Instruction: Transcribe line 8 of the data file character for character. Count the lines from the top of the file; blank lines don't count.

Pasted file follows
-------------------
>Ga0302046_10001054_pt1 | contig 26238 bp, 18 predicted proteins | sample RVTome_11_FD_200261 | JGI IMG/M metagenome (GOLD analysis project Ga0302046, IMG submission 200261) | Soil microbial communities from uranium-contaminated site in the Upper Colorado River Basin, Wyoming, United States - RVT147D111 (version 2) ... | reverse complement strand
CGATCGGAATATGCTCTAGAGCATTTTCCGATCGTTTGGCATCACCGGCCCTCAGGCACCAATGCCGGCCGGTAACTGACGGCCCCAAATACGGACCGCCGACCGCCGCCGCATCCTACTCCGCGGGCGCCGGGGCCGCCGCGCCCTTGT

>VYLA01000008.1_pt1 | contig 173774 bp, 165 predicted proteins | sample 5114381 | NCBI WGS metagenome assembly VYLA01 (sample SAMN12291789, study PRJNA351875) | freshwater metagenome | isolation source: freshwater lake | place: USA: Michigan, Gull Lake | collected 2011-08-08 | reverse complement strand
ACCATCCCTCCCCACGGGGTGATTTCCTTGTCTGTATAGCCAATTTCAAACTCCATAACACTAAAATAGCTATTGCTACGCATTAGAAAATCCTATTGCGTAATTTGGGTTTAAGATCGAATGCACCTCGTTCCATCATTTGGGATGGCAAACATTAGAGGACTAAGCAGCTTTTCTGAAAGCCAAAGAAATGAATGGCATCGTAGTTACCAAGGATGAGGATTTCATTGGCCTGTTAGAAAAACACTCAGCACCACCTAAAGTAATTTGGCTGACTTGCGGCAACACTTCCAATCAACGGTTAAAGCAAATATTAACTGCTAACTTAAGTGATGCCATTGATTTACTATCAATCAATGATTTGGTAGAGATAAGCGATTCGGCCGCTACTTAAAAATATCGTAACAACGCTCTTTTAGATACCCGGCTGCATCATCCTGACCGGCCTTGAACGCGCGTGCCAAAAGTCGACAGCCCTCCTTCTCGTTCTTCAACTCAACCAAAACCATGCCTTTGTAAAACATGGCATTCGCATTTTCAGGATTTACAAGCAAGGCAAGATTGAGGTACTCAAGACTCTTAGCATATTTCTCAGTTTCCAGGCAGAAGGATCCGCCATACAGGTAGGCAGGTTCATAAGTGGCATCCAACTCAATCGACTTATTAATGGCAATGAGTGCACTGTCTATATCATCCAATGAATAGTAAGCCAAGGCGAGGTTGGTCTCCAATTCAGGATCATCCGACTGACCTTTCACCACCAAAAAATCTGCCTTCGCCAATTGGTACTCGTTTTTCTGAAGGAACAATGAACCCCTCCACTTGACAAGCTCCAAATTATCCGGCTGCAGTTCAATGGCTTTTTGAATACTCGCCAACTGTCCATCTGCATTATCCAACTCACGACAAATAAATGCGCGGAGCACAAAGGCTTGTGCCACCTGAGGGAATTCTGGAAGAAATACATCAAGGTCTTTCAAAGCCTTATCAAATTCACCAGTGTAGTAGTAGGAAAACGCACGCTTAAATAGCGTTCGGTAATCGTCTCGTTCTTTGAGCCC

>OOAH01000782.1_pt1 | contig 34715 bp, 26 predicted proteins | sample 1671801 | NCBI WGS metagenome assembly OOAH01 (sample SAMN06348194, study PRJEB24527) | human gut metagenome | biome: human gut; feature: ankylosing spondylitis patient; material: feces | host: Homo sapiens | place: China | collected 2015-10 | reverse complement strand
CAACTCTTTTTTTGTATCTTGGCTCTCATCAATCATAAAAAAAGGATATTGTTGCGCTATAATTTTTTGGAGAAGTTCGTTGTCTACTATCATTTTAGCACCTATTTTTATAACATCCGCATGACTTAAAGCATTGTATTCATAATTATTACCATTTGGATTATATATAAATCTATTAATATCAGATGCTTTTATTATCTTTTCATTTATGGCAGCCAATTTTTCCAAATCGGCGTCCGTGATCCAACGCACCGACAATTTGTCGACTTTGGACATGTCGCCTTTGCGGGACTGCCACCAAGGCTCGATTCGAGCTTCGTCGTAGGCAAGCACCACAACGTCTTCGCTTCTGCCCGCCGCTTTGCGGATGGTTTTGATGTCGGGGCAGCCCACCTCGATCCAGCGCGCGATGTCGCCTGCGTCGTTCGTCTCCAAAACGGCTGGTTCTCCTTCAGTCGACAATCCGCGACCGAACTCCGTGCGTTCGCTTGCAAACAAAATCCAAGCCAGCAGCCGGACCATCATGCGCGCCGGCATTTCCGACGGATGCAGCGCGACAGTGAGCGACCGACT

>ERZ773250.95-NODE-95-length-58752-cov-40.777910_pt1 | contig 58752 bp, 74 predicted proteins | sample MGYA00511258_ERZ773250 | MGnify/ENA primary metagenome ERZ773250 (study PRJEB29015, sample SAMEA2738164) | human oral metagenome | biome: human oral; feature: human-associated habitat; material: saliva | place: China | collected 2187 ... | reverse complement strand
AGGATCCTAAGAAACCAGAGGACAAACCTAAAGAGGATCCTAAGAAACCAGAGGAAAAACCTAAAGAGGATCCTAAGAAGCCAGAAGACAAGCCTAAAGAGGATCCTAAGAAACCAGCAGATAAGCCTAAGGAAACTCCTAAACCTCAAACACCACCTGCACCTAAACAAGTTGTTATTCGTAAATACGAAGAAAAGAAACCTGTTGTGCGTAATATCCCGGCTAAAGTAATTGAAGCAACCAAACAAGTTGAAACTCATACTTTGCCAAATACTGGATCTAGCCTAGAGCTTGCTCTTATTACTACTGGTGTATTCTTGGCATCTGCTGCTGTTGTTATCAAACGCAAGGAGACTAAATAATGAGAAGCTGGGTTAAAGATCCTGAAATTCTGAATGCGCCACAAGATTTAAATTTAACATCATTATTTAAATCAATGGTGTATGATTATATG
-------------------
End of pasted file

AGGATCCTAAGAAACCAGAGGACAAACCTAAAGAGGATCCTAAGAAACCAGAGGAAAAACCTAAAGAGGATCCTAAGAAGCCAGAAGACAAGCCTAAAGAGGATCCTAAGAAACCAGCAGATAAGCCTAAGGAAACTCCTAAACCTCAAACACCACCTGCACCTAAACAAGTTGTTATTCGTAAATACGAAGAAAAGAAACCTGTTGTGCGTAATATCCCGGCTAAAGTAATTGAAGCAACCAAACAAGTTGAAACTCATACTTTGCCAAATACTGGATCTAGCCTAGAGCTTGCTCTTATTACTACTGGTGTATTCTTGGCATCTGCTGCTGTTGTTATCAAACGCAAGGAGACTAAATAATGAGAAGCTGGGTTAAAGATCCTGAAATTCTGAATGCGCCACAAGATTTAAATTTAACATCATTATTTAAATCAATGGTGTATGATTATATG